"Caution - this article is misleading An interesting little article, if only because it is almost completely misleading in its references to me, my wife, and my ideas, and the use of those references to exemplify Wikipedia’s problem with “narcissistic cranks” and “questionable theories”. The actual facts of the case cited by Mr. Farrell can be found in pages accessible from those linked above, and they do not weigh in Wikipedia’s favor. Suffice it to say that Wikipedia's worst problem is not cranks and their theories, but its huge and growing population of anonymous trolls, vandals, and fake "experts", many of whom function as Wikipedia administrators.

Lest anyone be given the wrong impression, neither I nor my wife has ever introduced an article on me or the CTMU to Wikipedia. Those articles were authored, and signed, by others with no known connection to us. As regards the editing of existing articles, the rules of Wikipedia, while discouraging "conflicts of interest", explicitly allow the subjects of Wikipedia articles to remove defamation and correct falsehoods regarding themselves, their ideas, and their activities (obviously, prohibiting such corrections could lead to serious legal and ethical difficulties for Wikipedia). Although the Wikipedia Arbitration Committee does not always respect those rules, certain militant editors and outright trolls who had been pseudonymously using the encyclopedia to attack my reputation and ideas were ultimately warned to desist by the head of the Wikimedia Foundation.

Of course, like everyone else, those who run Cosmos magazine are welcome to their opinions, no matter how uninformed or premature they may be. However, I respectfully suggest that its editors, editorial advisors, and executives be a bit more careful regarding the possible long-term effects of such disparaging articles. Responsible intellectual commerce has no room for veiled accusations and snide insinuations like those exemplified above.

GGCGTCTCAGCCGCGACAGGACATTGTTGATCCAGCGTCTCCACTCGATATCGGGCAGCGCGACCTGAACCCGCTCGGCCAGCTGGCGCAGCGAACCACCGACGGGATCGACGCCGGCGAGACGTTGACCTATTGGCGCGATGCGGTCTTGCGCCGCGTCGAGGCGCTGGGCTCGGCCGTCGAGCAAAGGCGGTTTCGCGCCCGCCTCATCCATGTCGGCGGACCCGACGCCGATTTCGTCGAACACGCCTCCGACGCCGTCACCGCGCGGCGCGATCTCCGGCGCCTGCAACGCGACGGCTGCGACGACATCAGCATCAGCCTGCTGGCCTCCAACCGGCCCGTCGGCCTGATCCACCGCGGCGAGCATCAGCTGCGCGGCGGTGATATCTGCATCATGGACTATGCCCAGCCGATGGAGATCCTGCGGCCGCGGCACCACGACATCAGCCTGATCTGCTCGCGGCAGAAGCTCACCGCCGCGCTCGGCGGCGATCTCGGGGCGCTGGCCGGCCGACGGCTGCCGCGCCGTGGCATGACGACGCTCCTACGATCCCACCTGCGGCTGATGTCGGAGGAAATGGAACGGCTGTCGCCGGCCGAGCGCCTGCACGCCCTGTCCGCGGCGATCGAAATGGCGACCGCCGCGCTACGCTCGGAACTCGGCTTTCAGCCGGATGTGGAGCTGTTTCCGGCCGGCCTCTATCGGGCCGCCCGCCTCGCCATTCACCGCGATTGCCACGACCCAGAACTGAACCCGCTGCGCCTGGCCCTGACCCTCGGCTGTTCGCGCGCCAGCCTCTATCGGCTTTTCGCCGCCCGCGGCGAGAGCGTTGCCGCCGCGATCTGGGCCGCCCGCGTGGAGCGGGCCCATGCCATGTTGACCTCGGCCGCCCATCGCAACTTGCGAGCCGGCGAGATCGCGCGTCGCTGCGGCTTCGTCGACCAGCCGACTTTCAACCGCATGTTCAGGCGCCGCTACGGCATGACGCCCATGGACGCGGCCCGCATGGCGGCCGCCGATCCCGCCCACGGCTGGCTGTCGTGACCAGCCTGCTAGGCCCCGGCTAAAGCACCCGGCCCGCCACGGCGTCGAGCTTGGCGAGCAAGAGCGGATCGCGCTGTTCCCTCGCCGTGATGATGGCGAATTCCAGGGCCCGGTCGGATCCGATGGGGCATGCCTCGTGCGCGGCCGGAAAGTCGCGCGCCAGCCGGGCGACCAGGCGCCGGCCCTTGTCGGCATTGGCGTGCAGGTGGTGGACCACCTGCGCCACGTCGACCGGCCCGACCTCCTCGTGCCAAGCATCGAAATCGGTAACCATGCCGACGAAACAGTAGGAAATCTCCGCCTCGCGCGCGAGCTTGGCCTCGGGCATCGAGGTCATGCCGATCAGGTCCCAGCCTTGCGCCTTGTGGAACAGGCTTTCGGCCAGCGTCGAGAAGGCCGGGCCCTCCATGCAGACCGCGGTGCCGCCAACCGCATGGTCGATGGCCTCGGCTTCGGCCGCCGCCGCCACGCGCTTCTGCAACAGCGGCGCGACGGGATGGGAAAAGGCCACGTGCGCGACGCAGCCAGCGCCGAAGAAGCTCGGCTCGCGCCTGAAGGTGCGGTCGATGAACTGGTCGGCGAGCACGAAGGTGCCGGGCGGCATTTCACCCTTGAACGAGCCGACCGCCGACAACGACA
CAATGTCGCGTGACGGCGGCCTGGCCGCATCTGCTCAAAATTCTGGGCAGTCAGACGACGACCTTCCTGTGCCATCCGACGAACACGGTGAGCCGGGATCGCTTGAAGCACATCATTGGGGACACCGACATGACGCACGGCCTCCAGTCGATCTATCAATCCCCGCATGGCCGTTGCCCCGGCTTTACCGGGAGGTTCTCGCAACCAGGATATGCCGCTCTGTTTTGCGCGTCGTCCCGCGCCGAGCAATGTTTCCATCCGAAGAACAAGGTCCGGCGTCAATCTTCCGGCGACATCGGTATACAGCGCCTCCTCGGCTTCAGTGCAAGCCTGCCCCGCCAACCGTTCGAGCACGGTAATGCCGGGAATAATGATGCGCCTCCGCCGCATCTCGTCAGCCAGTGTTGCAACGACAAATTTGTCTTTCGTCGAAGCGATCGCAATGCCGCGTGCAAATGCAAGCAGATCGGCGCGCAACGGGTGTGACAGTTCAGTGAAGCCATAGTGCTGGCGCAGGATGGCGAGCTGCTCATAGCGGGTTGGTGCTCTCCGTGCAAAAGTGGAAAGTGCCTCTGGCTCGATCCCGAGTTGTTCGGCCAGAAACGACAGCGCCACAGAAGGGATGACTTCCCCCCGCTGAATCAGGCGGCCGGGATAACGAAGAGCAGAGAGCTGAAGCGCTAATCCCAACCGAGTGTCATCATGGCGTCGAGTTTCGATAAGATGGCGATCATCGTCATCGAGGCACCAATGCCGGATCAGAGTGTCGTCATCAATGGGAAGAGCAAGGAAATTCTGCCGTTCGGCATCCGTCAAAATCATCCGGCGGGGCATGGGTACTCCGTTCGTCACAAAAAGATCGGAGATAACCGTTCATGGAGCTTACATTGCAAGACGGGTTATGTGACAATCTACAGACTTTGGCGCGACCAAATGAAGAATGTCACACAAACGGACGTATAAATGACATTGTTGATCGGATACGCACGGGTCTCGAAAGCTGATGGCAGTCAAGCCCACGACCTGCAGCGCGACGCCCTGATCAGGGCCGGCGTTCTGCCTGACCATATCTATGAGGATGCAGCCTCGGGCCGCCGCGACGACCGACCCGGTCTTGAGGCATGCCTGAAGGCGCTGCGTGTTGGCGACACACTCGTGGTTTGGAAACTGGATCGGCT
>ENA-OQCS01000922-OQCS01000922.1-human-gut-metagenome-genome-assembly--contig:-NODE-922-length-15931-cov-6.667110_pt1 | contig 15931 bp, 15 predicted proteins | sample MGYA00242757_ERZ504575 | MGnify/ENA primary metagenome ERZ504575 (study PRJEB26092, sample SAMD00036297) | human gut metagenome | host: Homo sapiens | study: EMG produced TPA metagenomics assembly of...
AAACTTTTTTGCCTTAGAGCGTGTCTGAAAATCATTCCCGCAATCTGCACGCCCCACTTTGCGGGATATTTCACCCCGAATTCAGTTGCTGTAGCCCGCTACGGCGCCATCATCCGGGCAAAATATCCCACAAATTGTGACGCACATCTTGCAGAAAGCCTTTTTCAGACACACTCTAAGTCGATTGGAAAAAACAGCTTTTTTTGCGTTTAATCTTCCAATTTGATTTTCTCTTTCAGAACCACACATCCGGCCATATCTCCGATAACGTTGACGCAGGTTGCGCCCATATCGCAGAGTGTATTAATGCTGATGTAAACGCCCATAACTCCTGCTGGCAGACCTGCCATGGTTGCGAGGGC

Incidentally, should any scientist or philosopher on the staff of Cosmos ever wish to take open, reasoned, non-pseudonymous exception to any technical statement actually made or written by me and invite a response, I welcome him or her to do so. If nothing else, the readers of Cosmos might find such an exchange instructive. But in any event, rumor-based, content-deficient articles like this have very little relevance to science, cosmology, or anything legitimately related to them.

Christopher M. Langan

Submitted by C.M. Langan on 5 August 2007 - 6:38am. reply"

Mereon (talk) 12:54, 17 December 2017 (UTC) Mereon


The SPSCL Page should either be removed or more clearly elucidated. As it stands now, the content simply describes why reality *is* a language, not *what* the nature of that language is (i.e., what is a Self-Processing, Self-Configuring Language and why is reality isomorphic to it). Cdipoce (talk) 19:17, 25 December 2013 (UTC)

Make Me... Smart is incomplete

For those of you who have watched the BBC documentary Make Me... Smart originally on TV, that is in its original version, might have noticed that the same documentary available on YouTube under the name of can you become smarter?, lacks at least a scene. The original version, presents a scene in which Mr. Mosley has a conversation with Langan and 3 other (supposedly) Mega Foundation members in a bar, over a beer. I just wanted to inform you that the version of that documentary, linked on this wiki, isn't the original one. Michael (talk) 13:22, 18 February 2014 (UTC)

Design for a Universe scrubbed

Looks like Langan changed the title, or the entire plot, anyway view it for yourself:

Whoever wants to make the necessary changes, feel free...

Thank you for posting this. I can't wait for it to be released! Dylancatlow (talk) 15:05, 2 July 2014 (UTC)

One outside the Ultranet can only wonder exactly what the book will entail, it may or may not be a successor to the un-published 'Design for a Universe'. One could argue two things:

I. The lack of critical success and hatred towards to CTMU from people in cyberspace has resulted in a partial or complete abandonment of his works regarding the CTMU.

II. The original title went through a name change, which isn't un-common, we have seen this before with the original CTMU acronym variants.

I have often wondered whether the book will provide greater insight into the CTMU, provide a extremely simplified overview for every audience, or detail complex scientific and mathematical concepts that draw on a range of issues, including the CTMU.